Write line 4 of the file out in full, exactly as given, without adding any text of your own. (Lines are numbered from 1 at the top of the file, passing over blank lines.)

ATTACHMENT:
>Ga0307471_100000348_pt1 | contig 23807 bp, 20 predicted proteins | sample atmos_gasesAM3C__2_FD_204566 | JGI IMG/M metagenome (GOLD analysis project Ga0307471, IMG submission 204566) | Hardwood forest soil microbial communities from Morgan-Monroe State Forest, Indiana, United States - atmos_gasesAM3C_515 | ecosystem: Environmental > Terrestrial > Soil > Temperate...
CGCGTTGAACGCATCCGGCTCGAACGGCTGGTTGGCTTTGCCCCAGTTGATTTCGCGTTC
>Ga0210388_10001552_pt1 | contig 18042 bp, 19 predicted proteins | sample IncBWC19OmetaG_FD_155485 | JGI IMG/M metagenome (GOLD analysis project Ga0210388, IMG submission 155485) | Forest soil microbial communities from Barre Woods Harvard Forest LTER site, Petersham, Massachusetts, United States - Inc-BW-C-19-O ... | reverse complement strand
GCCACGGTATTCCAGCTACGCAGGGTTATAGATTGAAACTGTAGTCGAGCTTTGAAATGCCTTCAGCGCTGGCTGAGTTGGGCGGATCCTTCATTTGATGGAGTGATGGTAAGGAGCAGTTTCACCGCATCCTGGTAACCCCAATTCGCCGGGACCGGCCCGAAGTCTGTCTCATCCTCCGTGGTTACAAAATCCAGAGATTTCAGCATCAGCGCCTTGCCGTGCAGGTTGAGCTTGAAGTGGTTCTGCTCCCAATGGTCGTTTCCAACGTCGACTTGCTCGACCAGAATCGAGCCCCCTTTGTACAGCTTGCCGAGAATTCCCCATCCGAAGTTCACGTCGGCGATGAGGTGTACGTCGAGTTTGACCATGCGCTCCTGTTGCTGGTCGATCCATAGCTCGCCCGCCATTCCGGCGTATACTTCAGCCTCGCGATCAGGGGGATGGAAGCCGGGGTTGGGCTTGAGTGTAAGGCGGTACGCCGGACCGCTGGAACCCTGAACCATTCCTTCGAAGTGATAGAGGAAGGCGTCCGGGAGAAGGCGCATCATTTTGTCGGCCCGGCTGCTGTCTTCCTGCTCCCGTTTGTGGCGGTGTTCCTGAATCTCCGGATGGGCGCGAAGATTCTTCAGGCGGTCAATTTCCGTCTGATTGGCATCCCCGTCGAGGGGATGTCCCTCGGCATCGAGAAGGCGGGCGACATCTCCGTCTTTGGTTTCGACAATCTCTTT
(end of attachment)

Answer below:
GCCACGGTATTCCAGCTACGCAGGGTTATAGATTGAAACTGTAGTCGAGCTTTGAAATGCCTTCAGCGCTGGCTGAGTTGGGCGGATCCTTCATTTGATGGAGTGATGGTAAGGAGCAGTTTCACCGCATCCTGGTAACCCCAATTCGCCGGGACCGGCCCGAAGTCTGTCTCATCCTCCGTGGTTACAAAATCCAGAGATTTCAGCATCAGCGCCTTGCCGTGCAGGTTGAGCTTGAAGTGGTTCTGCTCCCAATGGTCGTTTCCAACGTCGACTTGCTCGACCAGAATCGAGCCCCCTTTGTACAGCTTGCCGAGAATTCCCCATCCGAAGTTCACGTCGGCGATGAGGTGTACGTCGAGTTTGACCATGCGCTCCTGTTGCTGGTCGATCCATAGCTCGCCCGCCATTCCGGCGTATACTTCAGCCTCGCGATCAGGGGGATGGAAGCCGGGGTTGGGCTTGAGTGTAAGGCGGTACGCCGGACCGCTGGAACCCTGAACCATTCCTTCGAAGTGATAGAGGAAGGCGTCCGGGAGAAGGCGCATCATTTTGTCGGCCCGGCTGCTGTCTTCCTGCTCCCGTTTGTGGCGGTGTTCCTGAATCTCCGGATGGGCGCGAAGATTCTTCAGGCGGTCAATTTCCGTCTGATTGGCATCCCCGTCGAGGGGATGTCCCTCGGCATCGAGAAGGCGGGCGACATCTCCGTCTTTGGTTTCGACAATCTCTTT